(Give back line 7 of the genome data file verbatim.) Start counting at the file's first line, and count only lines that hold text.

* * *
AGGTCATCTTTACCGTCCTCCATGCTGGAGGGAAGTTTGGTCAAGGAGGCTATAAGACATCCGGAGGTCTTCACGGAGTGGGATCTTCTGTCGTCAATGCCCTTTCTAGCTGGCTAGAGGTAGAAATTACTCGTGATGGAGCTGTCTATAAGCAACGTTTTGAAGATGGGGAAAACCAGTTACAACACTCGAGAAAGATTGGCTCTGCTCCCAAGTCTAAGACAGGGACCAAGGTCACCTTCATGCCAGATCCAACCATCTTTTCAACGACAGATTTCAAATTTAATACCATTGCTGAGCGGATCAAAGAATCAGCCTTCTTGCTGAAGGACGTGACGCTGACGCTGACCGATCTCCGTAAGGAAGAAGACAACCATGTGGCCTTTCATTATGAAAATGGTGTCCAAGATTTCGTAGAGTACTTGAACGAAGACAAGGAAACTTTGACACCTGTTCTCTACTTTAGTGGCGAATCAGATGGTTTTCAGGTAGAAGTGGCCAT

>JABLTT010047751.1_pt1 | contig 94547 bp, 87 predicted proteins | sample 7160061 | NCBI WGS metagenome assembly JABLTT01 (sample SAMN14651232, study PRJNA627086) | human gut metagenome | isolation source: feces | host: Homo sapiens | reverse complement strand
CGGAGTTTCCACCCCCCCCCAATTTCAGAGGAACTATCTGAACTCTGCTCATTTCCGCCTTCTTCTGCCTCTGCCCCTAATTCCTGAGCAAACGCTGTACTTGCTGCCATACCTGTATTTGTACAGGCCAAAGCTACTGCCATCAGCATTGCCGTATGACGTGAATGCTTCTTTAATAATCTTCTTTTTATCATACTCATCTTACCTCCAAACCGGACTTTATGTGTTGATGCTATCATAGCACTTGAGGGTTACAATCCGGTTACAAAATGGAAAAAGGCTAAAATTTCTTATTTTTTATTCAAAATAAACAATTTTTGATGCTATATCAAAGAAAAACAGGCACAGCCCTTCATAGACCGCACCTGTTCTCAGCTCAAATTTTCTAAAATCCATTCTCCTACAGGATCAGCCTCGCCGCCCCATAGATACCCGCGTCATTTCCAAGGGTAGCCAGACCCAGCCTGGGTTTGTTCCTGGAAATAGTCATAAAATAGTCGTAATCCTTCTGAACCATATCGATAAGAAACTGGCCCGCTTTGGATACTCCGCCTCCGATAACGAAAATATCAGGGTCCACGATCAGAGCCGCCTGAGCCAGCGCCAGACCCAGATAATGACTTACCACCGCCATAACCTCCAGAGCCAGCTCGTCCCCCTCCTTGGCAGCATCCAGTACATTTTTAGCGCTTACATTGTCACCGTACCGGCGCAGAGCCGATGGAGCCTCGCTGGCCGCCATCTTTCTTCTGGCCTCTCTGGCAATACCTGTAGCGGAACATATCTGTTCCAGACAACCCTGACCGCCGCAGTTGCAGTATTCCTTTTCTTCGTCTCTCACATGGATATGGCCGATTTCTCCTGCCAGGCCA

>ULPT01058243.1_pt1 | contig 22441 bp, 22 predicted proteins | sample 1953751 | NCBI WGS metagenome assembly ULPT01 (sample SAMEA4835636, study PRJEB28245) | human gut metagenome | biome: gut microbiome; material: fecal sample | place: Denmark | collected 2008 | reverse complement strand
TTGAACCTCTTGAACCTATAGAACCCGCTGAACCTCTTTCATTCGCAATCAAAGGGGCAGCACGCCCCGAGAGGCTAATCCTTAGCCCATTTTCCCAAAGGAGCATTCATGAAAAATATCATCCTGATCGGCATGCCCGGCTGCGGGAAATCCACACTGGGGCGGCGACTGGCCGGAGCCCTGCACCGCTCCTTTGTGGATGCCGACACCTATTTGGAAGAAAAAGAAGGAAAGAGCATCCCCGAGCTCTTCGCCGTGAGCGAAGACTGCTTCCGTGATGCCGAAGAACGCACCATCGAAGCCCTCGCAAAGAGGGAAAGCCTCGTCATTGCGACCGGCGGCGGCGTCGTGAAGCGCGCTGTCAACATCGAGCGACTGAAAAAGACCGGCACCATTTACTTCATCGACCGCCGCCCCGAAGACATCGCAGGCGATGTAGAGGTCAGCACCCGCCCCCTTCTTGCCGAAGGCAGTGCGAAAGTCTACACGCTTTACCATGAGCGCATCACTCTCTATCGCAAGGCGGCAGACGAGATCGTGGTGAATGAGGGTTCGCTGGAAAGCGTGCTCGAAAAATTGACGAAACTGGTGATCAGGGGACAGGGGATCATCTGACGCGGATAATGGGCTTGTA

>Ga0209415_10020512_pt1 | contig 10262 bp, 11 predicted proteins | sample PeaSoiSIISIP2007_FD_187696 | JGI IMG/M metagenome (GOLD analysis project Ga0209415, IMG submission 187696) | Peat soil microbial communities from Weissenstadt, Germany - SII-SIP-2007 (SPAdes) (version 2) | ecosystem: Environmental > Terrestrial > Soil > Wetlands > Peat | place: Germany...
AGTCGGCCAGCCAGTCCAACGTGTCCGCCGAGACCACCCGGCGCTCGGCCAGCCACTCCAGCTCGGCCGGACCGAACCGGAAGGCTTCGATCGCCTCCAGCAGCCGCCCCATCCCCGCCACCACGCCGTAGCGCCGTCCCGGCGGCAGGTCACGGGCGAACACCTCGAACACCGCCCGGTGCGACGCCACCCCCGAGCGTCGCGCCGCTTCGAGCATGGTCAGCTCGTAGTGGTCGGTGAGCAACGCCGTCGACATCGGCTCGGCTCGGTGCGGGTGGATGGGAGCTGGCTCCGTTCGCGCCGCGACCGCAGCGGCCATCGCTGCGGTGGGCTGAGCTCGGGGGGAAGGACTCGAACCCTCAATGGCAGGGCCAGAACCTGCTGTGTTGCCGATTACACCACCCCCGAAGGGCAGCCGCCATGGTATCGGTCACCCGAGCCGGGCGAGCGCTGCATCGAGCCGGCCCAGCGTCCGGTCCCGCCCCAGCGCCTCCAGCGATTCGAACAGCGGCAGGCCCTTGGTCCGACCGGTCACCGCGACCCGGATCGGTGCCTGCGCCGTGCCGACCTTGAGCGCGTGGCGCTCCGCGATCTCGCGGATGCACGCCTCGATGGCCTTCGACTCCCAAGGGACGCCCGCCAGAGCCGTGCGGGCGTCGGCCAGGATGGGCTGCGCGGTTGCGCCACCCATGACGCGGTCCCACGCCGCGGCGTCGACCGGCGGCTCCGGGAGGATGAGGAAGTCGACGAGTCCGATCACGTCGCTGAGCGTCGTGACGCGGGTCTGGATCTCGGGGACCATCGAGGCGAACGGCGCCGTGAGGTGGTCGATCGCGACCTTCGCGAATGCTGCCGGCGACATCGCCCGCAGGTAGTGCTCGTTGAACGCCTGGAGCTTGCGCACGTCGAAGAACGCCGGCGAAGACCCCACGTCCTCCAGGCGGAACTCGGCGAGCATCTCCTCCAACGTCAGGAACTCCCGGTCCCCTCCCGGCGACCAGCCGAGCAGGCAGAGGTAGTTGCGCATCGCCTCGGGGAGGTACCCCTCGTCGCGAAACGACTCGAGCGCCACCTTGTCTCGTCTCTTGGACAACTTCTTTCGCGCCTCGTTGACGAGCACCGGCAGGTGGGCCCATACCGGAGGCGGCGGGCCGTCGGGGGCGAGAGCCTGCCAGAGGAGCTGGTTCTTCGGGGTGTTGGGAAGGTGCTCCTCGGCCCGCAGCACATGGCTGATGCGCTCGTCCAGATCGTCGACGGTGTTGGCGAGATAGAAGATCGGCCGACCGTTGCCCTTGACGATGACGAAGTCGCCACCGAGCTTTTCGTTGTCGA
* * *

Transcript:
AGTCGGCCAGCCAGTCCAACGTGTCCGCCGAGACCACCCGGCGCTCGGCCAGCCACTCCAGCTCGGCCGGACCGAACCGGAAGGCTTCGATCGCCTCCAGCAGCCGCCCCATCCCCGCCACCACGCCGTAGCGCCGTCCCGGCGGCAGGTCACGGGCGAACACCTCGAACACCGCCCGGTGCGACGCCACCCCCGAGCGTCGCGCCGCTTCGAGCATGGTCAGCTCGTAGTGGTCGGTGAGCAACGCCGTCGACATCGGCTCGGCTCGGTGCGGGTGGATGGGAGCTGGCTCCGTTCGCGCCGCGACCGCAGCGGCCATCGCTGCGGTGGGCTGAGCTCGGGGGGAAGGACTCGAACCCTCAATGGCAGGGCCAGAACCTGCTGTGTTGCCGATTACACCACCCCCGAAGGGCAGCCGCCATGGTATCGGTCACCCGAGCCGGGCGAGCGCTGCATCGAGCCGGCCCAGCGTCCGGTCCCGCCCCAGCGCCTCCAGCGATTCGAACAGCGGCAGGCCCTTGGTCCGACCGGTCACCGCGACCCGGATCGGTGCCTGCGCCGTGCCGACCTTGAGCGCGTGGCGCTCCGCGATCTCGCGGATGCACGCCTCGATGGCCTTCGACTCCCAAGGGACGCCCGCCAGAGCCGTGCGGGCGTCGGCCAGGATGGGCTGCGCGGTTGCGCCACCCATGACGCGGTCCCACGCCGCGGCGTCGACCGGCGGCTCCGGGAGGATGAGGAAGTCGACGAGTCCGATCACGTCGCTGAGCGTCGTGACGCGGGTCTGGATCTCGGGGACCATCGAGGCGAACGGCGCCGTGAGGTGGTCGATCGCGACCTTCGCGAATGCTGCCGGCGACATCGCCCGCAGGTAGTGCTCGTTGAACGCCTGGAGCTTGCGCACGTCGAAGAACGCCGGCGAAGACCCCACGTCCTCCAGGCGGAACTCGGCGAGCATCTCCTCCAACGTCAGGAACTCCCGGTCCCCTCCCGGCGACCAGCCGAGCAGGCAGAGGTAGTTGCGCATCGCCTCGGGGAGGTACCCCTCGTCGCGAAACGACTCGAGCGCCACCTTGTCTCGTCTCTTGGACAACTTCTTTCGCGCCTCGTTGACGAGCACCGGCAGGTGGGCCCATACCGGAGGCGGCGGGCCGTCGGGGGCGAGAGCCTGCCAGAGGAGCTGGTTCTTCGGGGTGTTGGGAAGGTGCTCCTCGGCCCGCAGCACATGGCTGATGCGCTCGTCCAGATCGTCGACGGTGTTGGCGAGATAGAAGATCGGCCGACCGTTGCCCTTGACGATGACGAAGTCGCCACCGAGCTTTTCGTTGTCGA